The State of the Union

The State of the Union address last night was watched by the Fellows last night with all the focus of a championship bowl game.  I, myself, took a cab home after having dinner with a friend rather than using the cheaper but longer option of the Metro.  I exchanged texts with one of my fellow Fellows, who was also heading home with all haste, trying to make sure she didn’t miss anything important.  We each made it with time to spare so we got to watch the President’s entrance as well.

Preparations for the SOTU, as is has been called in all the papers this week, were pursued with the same attention to detail used for the Inauguration, but since the Capitol Police are still recovering from last month’s grand event, it was a relief that with everything inside the building, there were far fewer random events to consider.  There was a walk-through for the support staff on Monday night, particularly so that the camera-people would have practice walking backwards through the space as they followed the President’s entrance.  Like the Inauguration, visitors and dignitaries were stashed in every possible space in the Capitol.  The Senators assembled in their chamber at 8:20 and walked over together.  I also learned that for both the Inauguration and the SOTU, the Supreme Court Justices gathered in the old Supreme Court Chamber that the Court occupied until their new building was finally built in 1935.  That seemed quite appropriate.

The House Chamber seats 450 normally, which is comfortable for its 435 members. The addition of 100 Senators plus the Justices and the Joint Chiefs meant that extra seating had to be squeezed in wherever possible.  The Colorado delegation (the Senators and Representatives) traditionally try to sit together, but that often proves to be a challenge in the chaos of the chamber.  Everyone knows the aisle that the President will enter and exit through, so there are always some people who come early to stake out those prime aisle seats to get that moment of face time, better known as TV time, with the President.

The gallery is filled with the guests.  Each Senator and Representative was also allowed to bring a single guest, and that constituent often represents a cause or issue that is important to the Member of Congress.  Obviously President Obama used this strategy as well to personalize the logistical challenges of voting in the past election and the victims of gun violence by highlighting some of his own guests who were present.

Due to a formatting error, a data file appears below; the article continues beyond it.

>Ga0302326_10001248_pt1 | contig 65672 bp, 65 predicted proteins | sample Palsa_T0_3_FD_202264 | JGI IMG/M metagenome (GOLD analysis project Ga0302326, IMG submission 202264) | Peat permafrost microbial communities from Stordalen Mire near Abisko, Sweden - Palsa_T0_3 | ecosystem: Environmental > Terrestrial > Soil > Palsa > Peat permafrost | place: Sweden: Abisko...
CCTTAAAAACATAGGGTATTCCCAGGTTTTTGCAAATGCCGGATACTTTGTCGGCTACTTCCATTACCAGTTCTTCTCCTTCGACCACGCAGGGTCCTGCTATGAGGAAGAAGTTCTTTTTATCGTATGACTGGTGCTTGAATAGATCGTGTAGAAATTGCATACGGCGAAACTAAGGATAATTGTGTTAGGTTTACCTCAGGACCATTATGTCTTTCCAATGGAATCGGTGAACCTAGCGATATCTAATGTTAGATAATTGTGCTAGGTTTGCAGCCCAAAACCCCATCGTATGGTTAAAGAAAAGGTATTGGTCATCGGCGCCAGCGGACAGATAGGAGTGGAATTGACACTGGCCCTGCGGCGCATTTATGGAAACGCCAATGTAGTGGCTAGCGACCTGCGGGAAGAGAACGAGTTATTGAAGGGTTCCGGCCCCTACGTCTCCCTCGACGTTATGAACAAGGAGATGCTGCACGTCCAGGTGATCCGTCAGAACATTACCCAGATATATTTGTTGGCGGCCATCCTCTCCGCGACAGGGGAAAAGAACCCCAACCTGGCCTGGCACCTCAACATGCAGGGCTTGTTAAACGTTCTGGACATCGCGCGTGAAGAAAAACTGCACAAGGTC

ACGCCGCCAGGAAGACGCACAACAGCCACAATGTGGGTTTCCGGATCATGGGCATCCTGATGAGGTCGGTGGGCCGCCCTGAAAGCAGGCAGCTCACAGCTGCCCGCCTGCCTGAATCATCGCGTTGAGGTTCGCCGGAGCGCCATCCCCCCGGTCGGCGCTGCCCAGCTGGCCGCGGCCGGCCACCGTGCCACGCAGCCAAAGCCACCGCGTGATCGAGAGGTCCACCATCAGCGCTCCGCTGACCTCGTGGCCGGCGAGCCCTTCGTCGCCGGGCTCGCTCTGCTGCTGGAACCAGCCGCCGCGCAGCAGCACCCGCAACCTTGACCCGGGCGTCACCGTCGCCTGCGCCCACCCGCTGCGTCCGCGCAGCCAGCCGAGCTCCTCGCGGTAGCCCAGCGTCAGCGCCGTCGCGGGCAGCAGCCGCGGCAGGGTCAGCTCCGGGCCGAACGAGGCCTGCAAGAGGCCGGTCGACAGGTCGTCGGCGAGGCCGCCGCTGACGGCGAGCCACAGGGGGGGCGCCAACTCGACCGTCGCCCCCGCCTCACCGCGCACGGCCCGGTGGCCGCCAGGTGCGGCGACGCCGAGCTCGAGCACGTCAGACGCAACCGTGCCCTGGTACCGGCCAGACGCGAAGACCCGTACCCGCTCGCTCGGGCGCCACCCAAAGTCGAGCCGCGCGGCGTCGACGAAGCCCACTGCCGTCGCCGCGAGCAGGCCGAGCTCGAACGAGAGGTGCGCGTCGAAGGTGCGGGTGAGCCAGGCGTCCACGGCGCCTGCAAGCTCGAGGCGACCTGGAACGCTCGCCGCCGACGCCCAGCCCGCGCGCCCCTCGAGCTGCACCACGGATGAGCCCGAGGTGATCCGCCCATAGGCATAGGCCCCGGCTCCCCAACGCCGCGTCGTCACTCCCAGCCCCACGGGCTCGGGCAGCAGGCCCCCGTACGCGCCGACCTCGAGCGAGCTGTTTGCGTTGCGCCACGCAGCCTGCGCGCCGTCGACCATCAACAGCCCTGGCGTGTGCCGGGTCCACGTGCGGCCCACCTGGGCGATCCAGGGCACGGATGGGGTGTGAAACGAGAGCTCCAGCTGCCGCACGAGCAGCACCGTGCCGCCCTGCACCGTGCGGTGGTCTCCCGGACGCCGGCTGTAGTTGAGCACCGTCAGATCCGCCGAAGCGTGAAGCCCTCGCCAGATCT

When the speech began, so did the texting frenzy between me and another Fellow.  I started it by texting him when I spotted his Senator getting a TV moment with the President.  That turned into a running commentary on the topics that were mentioned and how they were mentioned.  I was particularly excited when the topic of national disasters came up, and “states having the worst wildfires in their histories last summer” came up.  That was Colorado!  (The return text was, “Down, Girl.”)  My office had also read the expectation of the executive order on cybersecurity coming out this morning, so I was intrigued to hear that topic mentioned.  My texting friends additionally clued me in that the green ribbons were in honor of the Sandy Hook victims.  I confess I had wondered that so many people were supporting climate change action, which was my first thought.

About half way through the speech, I checked my Senate mail on my Blackberry, and I discovered that shortly before the event began, I received an “embargoed” copy of the speech.  That meant that it was not to be shared until after it had finished.  Still, it meant that I could check the progress and have an idea of how much more was left.

I watched the President’s departure in part to practice my Senator-spotting abilities.  Thus I was extra excited to see Senator Bennet get his moment of face time with the President.  Senator Bennet had been chosen to be part of the escort group, so I figured that moment was his due, but  it was still pretty thrilling.



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